Critical Tips for Building and Maintaining Your Private Practice: Avoiding Self-Defeat By Richard B. Joelson, DSW on 8/29/23 - 1:14 PM

Over my consulting career with mental health professionals at various stages of their development, I have offered critical guidance about the development and maintenance of their private practices. I have also learned a great deal about why so many of them struggle in these efforts.

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All of us who see clients privately have likely heard stories about why some left treatment and came to us, or why they did not return to the former psychotherapist. In the process, we have also hopefully learned why we were chosen to be their therapist as opposed to others with whom they have consulted.

Successfully Managing Telephone Contact with Clients

There are many ways in which clinicians — often unknowingly — defeat their own interests in the course of building and maintaining their private practices. One of these is the difficulty managing and handling telephone contact with prospective clients. New clients who were given several names of therapists have reported to me that one of the reasons they came to see me was that I was the only one who returned their phone call, or that I returned their call on the same day, rather than two, three, or more days later. I am astonished every time I hear this.

Another familiar comment I’ve fielded surround concerns the “phone-side manner” of the therapist who does return the call: “Unfriendly,” “Cold,” “Abrupt,” “I felt like I was bothering them,” “Didn’t really seem to want to answer my questions,” “She sounded to me like I must sound to the salesperson who calls me at dinnertime,” and more. It seems that some therapists are not any more comfortable talking with strangers than prospective clients are comfortable talking with us.

Prospective clients who have been sent to us by a known referral source may simply be calling to make an appointment as instructed. For many others, however, that initial phone call is a fragile moment that may have been delayed for some time. This is a first opportunity to engage the client and establish a positive initial connection. Many prospective clients who feel uncomfortable or even put off during the first call will never make it to the first visit with that clinician. Some potential clients call to arrange an appointment and save their many questions for the first visit.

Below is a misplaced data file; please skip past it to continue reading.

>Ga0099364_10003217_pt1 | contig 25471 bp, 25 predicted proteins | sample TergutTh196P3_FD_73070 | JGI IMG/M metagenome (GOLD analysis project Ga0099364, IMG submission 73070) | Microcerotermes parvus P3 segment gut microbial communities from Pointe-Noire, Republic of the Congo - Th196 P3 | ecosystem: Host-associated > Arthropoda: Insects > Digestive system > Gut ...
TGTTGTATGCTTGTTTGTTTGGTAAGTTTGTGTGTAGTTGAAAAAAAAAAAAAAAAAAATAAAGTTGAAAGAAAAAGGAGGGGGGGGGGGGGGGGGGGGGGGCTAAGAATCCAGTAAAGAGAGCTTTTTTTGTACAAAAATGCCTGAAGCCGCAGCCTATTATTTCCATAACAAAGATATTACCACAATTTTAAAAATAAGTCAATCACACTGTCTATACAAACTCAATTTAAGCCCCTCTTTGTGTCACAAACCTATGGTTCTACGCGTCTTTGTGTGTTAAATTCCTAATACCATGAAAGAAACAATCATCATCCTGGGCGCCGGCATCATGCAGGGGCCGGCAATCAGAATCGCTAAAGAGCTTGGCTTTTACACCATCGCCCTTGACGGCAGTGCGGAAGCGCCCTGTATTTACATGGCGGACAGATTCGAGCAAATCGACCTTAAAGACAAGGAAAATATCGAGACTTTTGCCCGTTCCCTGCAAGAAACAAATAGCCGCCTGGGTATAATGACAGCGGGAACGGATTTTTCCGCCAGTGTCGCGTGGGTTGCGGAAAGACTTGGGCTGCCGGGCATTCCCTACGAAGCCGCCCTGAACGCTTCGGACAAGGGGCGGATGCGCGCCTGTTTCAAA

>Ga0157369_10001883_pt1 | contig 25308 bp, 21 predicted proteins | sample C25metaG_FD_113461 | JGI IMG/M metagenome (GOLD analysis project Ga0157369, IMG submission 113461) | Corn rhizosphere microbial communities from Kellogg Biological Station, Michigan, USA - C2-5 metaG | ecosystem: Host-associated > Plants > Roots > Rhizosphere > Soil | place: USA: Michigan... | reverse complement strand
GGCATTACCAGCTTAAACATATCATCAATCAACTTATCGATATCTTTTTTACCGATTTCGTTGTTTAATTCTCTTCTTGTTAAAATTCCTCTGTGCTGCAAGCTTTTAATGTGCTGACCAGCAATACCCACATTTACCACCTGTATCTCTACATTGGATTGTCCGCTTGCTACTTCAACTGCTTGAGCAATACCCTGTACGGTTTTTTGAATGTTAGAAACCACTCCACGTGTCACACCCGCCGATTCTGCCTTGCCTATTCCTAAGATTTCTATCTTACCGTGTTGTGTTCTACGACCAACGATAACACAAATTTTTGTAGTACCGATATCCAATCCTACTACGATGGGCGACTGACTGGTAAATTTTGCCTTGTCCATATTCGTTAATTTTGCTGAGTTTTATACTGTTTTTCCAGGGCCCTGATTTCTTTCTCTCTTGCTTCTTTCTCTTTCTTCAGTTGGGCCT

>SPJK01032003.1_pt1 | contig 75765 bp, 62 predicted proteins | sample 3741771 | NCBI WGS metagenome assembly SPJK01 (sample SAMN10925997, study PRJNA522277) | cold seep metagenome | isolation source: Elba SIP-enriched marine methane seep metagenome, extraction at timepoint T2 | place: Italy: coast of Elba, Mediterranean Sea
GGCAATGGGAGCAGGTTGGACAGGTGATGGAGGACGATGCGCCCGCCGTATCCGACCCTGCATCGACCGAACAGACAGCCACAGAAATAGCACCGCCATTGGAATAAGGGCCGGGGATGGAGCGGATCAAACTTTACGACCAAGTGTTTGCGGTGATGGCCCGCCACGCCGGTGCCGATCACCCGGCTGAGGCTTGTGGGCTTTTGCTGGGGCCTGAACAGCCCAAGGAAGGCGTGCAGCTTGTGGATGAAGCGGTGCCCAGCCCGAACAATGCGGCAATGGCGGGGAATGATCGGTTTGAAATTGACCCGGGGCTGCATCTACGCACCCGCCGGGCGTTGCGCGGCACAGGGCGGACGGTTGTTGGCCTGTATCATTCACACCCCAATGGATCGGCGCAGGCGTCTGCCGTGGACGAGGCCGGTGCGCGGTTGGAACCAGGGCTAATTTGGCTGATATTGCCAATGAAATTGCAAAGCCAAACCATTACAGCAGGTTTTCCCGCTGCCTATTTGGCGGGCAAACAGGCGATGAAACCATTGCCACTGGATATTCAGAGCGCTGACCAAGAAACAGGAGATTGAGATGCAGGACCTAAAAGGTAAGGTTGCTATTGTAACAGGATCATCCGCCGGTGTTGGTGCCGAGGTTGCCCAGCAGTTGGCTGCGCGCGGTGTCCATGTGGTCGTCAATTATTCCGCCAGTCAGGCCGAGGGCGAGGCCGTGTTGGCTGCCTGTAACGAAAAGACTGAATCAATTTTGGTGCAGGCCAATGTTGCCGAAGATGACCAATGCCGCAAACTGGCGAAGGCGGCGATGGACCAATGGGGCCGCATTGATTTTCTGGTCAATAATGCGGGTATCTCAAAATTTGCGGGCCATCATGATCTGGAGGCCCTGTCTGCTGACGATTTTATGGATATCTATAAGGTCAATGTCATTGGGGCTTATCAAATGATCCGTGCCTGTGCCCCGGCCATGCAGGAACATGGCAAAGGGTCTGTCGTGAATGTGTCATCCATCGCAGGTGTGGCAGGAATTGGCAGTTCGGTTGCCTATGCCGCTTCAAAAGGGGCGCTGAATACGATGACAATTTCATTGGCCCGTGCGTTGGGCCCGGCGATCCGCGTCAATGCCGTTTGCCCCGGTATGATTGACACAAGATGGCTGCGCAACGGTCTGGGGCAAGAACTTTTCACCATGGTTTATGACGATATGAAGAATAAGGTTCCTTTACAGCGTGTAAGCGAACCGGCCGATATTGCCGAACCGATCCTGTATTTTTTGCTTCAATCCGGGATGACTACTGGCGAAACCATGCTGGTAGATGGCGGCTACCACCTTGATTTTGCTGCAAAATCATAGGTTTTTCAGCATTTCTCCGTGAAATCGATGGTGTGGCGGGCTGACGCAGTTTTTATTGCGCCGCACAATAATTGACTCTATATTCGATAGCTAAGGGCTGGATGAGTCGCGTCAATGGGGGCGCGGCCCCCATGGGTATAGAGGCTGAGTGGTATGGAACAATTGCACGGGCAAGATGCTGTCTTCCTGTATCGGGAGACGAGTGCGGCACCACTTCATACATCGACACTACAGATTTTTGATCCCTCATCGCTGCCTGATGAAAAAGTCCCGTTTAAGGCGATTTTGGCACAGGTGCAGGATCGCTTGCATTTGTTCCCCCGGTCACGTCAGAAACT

Other prospective clients, especially those who are ambivalent, fearful, or who are seeking help under duress, require answers to their questions on the phone before ever coming in for a session. How this conversation is handled by the therapist might well make the difference between a new client and a non-client. If a therapist is uncomfortable with a prospective client needing a lot of information during the first contact, it might be evident and affect the quality of the encounter. Some callers ask difficult questions that must be handled sensitively, e.g. “What is your fee?” “What is your orientation?” “How long will it take?” “Should I bring my spouse?” And my favorite: “Now that I’ve told you a little about my problem, do you think you can help me?”

Many therapists seem to struggle in answering questions about their fee. There is probably no really safe or “good” answer — at least on the phone, and especially for clients who have issues or conflicts about paying for psychotherapy. Some therapists try to dodge the question by saying that they do not discuss fees on the phone and attempt to postpone the fee discussion until the client agrees to come in. The caller may find this answer evasive and permanently end the encounter. With a direct answer, arguably a superior response, the therapist runs the risk of an abrupt end to the encounter. The prospective client may be comparison shopping and the stated fee may eliminate a therapist right away or the client may make an appointment and then not show up.

It is important to remember and utilize the “rules of engagement” we all learned many years ago. The first phone contact is, possibly, the beginning of treatment. It is essential that the clinician is attentive, receptive, steady, ready to be of service, and generous so that the person contemplating therapy feels recognized and accepted sympathetically as a person in trouble.

I have always conducted the first session as a courtesy, i.e., no fee. This, I believe, accomplishes a few ends. For one, it conveys that the possible treatment is not all about money — especially helpful to therapy “virgins” who have seen too many Woody Allen movies. Second, if, for whatever reason the relationship is not going forward, there is nothing owed for what will not be an ongoing experience; and third, if I choose not to accept an individual as a new client in my practice, they are relieved of having to pay to hear me decline and explain why.

The Importance of Client-Centered Office Space

Some therapists are not sufficiently mindful of the impact that their office — their physical space — has on their clients and what that space conveys, especially new clients. One client told me that the main reason she elected not to work with someone with whom she had consulted, “There was a large spring protruding from the couch I was invited to sit on. The couch was in terrible disrepair and so was I. I was afraid that the broken couch might be a metaphor of some kind, so I decided not to go back.” Another oft-heard complaint concerns inadequate soundproofing, and, in the case of some home offices, too many personal distractions that interfere with a sense of privacy and optimal concentration.